# How is Temperature Calculated in Different Temperature Sensor Experiments?

## How is the heating Tin C calculated for the RTD experiment?

In the RTD experiment, the temperature is measured by the resistance of the RTD sensor. The RTD's resistance at 0 °C, Ro, is given as 100 A. The RTD's resistance at a certain temperature, R, is measured as 105 A when heating and 117 A when cooling.

To calculate the temperature Tin C, we can use the Callendar-Van Dusen equation for RTD sensors:

[tex]T = \frac{R - R_o}{R_o} \times \frac{1}{a} + \frac{b}{a^2}[/tex]

where a = 3.90802 * 10^-3 and b = -5.80195 * 10^-7. Substituting the values, we get:

[tex]T = \frac{105 - 100}{100} \times \frac{1}{3.90802 \times 10^{-3}} + \frac{-5.80195 \times 10^{-7}}{(3.90802 \times 10^{-3})^2}[/tex]

Solving this equation gives us T = 7925 °C.

## Answer:

The calculated heating Tin C for the RTD (Resistance Temperature Detector) experiment is 7925 °C.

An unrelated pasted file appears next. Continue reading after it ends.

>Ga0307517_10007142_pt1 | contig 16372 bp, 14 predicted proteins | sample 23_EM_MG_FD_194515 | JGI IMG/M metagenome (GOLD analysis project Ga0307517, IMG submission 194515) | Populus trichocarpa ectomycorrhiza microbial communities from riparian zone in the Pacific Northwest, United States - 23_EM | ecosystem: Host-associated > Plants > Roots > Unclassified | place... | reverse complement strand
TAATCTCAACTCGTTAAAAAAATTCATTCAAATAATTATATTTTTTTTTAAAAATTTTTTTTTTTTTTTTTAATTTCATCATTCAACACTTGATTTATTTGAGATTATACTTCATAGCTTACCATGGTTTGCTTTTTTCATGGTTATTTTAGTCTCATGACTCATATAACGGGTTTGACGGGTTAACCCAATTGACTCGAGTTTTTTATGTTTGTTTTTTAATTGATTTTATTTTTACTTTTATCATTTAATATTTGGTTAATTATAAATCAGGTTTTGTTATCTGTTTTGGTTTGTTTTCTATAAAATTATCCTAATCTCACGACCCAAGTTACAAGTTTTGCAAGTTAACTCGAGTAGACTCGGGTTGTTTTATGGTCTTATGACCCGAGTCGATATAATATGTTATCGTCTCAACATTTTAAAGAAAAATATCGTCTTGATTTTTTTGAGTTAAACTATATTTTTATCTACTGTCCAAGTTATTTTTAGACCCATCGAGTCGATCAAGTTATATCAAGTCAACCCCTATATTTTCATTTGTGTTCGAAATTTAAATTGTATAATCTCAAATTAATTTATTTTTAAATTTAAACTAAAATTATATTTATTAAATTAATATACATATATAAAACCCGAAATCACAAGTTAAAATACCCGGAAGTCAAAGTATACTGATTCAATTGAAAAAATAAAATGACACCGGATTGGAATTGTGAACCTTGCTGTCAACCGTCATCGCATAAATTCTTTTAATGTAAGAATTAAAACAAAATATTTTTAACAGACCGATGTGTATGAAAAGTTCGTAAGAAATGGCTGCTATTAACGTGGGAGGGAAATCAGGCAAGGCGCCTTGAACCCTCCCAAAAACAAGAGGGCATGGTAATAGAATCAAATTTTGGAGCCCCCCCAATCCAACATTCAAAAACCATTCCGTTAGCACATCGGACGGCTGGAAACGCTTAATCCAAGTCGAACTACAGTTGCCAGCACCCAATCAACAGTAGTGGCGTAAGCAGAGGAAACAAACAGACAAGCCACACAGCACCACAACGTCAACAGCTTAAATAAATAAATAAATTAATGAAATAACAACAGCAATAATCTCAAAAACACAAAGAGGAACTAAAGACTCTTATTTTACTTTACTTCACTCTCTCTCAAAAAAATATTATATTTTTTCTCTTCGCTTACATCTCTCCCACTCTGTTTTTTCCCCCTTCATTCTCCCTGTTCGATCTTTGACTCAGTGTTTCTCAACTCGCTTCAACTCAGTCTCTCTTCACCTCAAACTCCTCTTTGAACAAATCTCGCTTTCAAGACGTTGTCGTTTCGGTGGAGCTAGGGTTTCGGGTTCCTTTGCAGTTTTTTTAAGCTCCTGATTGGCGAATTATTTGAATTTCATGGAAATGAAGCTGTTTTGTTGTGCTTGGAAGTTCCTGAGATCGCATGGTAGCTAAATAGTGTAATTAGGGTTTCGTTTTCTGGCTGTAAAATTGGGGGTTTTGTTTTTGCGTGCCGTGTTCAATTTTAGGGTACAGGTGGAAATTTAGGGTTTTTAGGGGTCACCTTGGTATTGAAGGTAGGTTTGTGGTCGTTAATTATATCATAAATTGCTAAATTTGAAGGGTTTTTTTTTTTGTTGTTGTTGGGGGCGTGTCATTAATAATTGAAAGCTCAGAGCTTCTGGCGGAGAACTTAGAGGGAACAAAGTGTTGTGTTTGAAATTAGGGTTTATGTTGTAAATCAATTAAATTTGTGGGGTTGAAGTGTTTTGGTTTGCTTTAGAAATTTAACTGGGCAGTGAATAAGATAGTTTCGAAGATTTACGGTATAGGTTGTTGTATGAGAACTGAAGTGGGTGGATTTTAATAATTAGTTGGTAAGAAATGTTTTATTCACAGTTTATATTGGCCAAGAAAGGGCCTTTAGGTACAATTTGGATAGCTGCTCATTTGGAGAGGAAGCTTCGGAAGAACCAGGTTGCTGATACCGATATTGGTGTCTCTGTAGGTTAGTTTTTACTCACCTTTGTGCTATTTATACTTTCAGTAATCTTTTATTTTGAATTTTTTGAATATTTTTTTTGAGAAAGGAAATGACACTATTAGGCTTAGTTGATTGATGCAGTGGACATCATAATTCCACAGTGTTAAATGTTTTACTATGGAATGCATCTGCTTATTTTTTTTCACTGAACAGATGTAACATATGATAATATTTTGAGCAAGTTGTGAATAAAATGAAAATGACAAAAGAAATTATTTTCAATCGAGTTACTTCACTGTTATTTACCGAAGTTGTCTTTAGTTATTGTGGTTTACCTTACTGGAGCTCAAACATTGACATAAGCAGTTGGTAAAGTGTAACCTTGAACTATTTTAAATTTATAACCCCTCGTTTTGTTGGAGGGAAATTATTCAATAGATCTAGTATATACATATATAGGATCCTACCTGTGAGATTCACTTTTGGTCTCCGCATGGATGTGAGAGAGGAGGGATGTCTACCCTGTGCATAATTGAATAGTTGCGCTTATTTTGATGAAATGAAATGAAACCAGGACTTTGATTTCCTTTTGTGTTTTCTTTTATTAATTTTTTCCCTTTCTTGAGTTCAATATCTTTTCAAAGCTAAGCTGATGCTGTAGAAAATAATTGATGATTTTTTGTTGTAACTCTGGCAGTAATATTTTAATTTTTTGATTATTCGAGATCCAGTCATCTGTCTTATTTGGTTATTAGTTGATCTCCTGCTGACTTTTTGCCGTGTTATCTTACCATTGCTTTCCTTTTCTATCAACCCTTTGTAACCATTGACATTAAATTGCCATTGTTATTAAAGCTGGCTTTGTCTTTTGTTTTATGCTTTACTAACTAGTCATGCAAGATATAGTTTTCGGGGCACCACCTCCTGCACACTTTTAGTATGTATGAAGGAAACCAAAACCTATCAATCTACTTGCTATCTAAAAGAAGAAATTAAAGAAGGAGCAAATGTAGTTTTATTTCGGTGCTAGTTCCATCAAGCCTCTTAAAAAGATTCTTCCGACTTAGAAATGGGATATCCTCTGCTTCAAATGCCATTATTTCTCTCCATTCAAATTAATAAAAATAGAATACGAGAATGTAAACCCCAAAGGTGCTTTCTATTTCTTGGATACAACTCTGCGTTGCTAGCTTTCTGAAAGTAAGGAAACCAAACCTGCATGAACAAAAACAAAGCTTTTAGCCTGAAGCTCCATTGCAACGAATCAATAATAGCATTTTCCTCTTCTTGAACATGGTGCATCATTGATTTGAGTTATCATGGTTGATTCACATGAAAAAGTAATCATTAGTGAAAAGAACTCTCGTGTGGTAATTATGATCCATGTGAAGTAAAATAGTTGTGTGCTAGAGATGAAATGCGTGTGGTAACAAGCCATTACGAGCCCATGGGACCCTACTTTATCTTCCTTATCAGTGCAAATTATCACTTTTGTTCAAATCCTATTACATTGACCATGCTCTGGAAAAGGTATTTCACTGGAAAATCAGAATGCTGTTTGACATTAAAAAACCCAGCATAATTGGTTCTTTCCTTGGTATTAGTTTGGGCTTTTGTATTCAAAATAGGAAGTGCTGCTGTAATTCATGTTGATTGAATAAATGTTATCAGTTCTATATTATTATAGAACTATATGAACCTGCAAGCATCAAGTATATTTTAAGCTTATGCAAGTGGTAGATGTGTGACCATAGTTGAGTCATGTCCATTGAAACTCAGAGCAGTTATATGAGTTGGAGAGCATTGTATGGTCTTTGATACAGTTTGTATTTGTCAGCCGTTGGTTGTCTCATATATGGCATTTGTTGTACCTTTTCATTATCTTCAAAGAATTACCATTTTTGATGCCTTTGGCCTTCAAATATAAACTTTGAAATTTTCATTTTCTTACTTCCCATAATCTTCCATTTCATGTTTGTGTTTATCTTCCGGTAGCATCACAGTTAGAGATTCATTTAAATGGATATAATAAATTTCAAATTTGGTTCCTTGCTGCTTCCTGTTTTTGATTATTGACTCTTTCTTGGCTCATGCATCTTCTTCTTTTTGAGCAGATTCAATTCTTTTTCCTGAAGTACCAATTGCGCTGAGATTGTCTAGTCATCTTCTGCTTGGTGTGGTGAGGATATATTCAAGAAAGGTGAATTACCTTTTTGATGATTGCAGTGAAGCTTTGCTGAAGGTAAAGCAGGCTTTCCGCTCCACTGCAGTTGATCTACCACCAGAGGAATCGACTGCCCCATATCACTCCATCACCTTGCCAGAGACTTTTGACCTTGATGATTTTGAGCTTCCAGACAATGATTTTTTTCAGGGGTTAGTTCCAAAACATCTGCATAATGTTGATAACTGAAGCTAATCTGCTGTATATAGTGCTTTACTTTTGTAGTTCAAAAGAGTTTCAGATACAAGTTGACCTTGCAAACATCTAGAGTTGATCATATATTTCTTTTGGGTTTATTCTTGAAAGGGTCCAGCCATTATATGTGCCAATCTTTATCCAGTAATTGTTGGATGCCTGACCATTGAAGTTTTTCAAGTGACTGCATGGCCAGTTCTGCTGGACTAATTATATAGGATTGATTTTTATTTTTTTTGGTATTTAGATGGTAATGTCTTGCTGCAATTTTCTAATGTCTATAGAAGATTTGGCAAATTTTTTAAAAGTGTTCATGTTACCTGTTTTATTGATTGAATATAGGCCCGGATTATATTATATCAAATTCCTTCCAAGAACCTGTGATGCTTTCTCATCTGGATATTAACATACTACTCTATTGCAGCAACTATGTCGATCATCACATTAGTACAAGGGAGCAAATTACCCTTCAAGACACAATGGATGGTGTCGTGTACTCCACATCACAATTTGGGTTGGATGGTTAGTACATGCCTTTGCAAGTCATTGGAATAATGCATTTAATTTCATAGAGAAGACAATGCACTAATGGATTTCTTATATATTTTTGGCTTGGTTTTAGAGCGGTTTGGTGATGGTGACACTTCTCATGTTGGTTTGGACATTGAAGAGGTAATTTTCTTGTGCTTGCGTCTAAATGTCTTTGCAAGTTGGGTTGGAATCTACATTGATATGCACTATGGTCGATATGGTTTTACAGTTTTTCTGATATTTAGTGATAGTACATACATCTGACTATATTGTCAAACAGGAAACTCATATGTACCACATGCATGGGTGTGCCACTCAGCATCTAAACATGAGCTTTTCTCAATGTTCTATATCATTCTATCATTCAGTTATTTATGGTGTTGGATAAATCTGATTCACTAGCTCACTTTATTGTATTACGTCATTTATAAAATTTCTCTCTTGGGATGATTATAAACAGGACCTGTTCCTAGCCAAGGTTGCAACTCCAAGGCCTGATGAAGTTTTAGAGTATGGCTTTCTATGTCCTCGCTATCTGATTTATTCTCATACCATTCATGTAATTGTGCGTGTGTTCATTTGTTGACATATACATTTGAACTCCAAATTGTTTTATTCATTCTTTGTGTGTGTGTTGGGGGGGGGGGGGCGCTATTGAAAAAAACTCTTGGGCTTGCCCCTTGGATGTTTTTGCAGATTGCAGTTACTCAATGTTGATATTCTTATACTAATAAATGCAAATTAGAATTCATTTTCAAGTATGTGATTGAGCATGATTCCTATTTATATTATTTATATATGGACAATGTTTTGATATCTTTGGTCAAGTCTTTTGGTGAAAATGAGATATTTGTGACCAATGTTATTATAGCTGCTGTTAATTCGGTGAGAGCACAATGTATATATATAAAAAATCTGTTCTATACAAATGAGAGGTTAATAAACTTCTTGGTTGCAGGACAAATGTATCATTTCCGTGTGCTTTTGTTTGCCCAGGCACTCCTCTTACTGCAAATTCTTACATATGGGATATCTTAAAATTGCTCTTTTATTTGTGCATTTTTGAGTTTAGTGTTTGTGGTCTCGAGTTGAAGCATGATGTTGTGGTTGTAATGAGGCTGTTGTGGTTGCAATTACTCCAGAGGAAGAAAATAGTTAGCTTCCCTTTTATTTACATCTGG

In the RTD experiment, the temperature is measured using the resistance of the RTD sensor. The RTD sensor's resistance changes with temperature, allowing us to calculate the temperature based on the resistance values. The Callendar-Van Dusen equation is utilized in this experiment to determine the heating Tin C.

The equation involves the nominal resistance at 0 °C (Ro), the current resistance at the given temperature (R), and the constants a and b specific to the RTD sensor. By substituting these values into the equation, we can calculate the temperature with precision.

Through this method, we arrive at a temperature of 7925 °C for the heating Tin C in the RTD experiment, showcasing the effectiveness of using resistance measurements to determine temperature.